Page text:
by William Teach | May 11, 2010 9:30 am
First we had the NY Times saying “perhaps that socialism stuff ain’t all that great in Greece,” now we have the Washington Post chiming in
The massive emergency fund assembled to defend the value of the euro is backed by a political gamble with an uncertain outcome: that European governments will rewrite a post-World War II social contract that has been generous to workers and retirees but has become increasingly unaffordable for an aging population.
Unaffordable because the government is essentially trying to be the caretaker to everyone for everything. Sound familiar?
And though economists and other analysts generally agreed that the program was necessary to prevent a full-blown financial crisis, they also agreed that it won’t work unless European governments follow through on promises to bring down their large deficits and restructure their economies to become more competitive. Otherwise, the “breathing room” created by the new fund will quickly disappear.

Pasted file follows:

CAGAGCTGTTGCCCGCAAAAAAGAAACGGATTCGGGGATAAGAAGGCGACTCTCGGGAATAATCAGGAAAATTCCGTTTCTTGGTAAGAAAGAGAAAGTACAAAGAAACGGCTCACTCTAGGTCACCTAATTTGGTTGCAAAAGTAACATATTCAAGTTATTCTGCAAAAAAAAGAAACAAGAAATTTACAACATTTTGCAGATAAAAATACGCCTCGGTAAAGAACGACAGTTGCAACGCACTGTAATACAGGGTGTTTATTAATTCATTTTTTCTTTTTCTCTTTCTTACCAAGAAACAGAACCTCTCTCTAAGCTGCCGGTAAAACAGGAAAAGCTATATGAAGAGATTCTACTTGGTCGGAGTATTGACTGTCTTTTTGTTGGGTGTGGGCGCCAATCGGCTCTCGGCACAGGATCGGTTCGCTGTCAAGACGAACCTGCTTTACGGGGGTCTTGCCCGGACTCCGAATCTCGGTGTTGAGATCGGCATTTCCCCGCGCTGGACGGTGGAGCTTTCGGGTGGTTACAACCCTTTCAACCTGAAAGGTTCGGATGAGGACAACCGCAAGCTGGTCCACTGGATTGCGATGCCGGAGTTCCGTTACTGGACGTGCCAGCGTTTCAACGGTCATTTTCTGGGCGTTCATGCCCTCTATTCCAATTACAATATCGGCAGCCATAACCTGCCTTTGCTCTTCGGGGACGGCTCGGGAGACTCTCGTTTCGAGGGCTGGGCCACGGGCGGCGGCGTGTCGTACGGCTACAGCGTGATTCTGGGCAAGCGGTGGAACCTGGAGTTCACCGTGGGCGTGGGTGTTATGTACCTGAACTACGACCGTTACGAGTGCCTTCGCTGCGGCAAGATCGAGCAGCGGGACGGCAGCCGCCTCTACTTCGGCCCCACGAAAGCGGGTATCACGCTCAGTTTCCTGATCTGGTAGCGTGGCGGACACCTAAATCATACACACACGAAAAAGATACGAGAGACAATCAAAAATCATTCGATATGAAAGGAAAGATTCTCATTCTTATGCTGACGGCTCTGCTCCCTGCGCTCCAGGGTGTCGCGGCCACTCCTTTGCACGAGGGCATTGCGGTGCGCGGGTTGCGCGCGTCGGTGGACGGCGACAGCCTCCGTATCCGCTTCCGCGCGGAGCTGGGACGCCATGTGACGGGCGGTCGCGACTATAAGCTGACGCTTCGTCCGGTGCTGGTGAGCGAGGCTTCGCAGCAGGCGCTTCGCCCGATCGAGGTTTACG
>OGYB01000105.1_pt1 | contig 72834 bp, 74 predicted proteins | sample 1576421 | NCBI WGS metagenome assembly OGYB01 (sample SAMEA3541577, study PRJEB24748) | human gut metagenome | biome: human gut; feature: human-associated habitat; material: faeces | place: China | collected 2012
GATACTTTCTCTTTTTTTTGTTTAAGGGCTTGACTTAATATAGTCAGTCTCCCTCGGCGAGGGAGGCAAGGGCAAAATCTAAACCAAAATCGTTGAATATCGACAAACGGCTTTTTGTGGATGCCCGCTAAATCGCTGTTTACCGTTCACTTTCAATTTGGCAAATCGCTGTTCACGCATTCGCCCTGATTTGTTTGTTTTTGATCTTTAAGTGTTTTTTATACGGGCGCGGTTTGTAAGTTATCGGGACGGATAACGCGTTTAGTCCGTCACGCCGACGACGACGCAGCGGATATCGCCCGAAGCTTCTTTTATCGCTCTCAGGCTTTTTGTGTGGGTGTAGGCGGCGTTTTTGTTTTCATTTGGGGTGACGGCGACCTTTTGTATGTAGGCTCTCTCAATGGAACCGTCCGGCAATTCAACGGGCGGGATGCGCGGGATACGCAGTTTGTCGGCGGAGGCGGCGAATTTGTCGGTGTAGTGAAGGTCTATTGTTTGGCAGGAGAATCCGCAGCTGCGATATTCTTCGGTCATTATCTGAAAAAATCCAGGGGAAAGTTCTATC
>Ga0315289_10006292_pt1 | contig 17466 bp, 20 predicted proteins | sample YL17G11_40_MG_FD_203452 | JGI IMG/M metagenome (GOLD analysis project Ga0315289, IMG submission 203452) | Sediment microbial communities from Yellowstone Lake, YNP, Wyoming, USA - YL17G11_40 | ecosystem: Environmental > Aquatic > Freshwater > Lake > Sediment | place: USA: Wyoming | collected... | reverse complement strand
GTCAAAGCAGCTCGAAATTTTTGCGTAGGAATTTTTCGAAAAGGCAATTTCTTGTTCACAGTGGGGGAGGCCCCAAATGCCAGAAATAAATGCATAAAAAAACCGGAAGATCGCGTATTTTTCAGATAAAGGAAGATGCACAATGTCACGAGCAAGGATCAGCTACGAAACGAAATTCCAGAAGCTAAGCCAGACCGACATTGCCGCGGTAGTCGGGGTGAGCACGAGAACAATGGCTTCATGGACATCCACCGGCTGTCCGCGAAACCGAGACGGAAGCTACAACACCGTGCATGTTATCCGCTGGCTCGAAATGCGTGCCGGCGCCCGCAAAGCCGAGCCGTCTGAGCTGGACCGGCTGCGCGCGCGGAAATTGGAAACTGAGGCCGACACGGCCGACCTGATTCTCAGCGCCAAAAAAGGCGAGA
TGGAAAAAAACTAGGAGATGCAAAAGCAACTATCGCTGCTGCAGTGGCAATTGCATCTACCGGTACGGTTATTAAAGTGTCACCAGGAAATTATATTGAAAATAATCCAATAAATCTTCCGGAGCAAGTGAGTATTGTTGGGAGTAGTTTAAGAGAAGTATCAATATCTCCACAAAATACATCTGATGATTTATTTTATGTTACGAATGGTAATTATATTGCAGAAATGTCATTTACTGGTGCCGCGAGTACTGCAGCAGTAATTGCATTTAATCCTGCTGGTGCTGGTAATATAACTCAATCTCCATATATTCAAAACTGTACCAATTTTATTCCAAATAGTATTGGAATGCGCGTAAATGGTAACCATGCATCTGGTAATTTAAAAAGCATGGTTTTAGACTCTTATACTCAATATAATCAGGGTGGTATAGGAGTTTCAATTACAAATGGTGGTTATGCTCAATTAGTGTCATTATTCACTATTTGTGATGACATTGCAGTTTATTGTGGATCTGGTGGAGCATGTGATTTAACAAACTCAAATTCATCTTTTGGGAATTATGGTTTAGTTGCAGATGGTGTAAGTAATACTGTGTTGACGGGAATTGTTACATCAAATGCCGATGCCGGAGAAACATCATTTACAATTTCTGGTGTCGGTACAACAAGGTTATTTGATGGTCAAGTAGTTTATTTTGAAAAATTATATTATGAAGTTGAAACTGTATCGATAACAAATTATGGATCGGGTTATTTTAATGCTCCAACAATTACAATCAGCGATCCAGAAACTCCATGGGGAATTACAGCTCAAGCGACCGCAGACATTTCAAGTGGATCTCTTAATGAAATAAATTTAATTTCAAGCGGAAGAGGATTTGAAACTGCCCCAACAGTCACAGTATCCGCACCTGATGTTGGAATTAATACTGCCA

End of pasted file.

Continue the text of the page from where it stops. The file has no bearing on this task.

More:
Government debt has been flagged by the IMF as a chief risk to economic recovery, particularly in the developed world and in such high-debt emerging economies as Hungary.
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Hmm, that sounds familiar.
“We can’t finance our social model anymore — with 1 percent structural growth we can’t play a role in the world,” European Council President Herman Van Rompuy said Monday in remarks at the World Economic Forum in Brussels, just hours after European Union finance ministers approved the new program. European growth rates are lagging behind those in the United States and the rest of the world as the recovery takes shape, with Spain and Greece still in recession.
Still ringing a bell, can’t quite remember about what.
But the political challenge looms large, cutting to the heart of Europe’s postwar identity. Particularly in the south, unions and socialist movements have established generous work rules and social welfare programs.
This is the future of the United States as progressives like Obama, Pelosi, and others are pushing for. A Big Nanny society where everyone is taken care of on everything and deficits are out of control while productivity and GDP are greatly diminished. Essentially, what Obama and the Democrat Congress are doing right now.
And when the eventual collapse comes, the same folks that live their lives at the teet of the government will have hissy fits just like in Greece.
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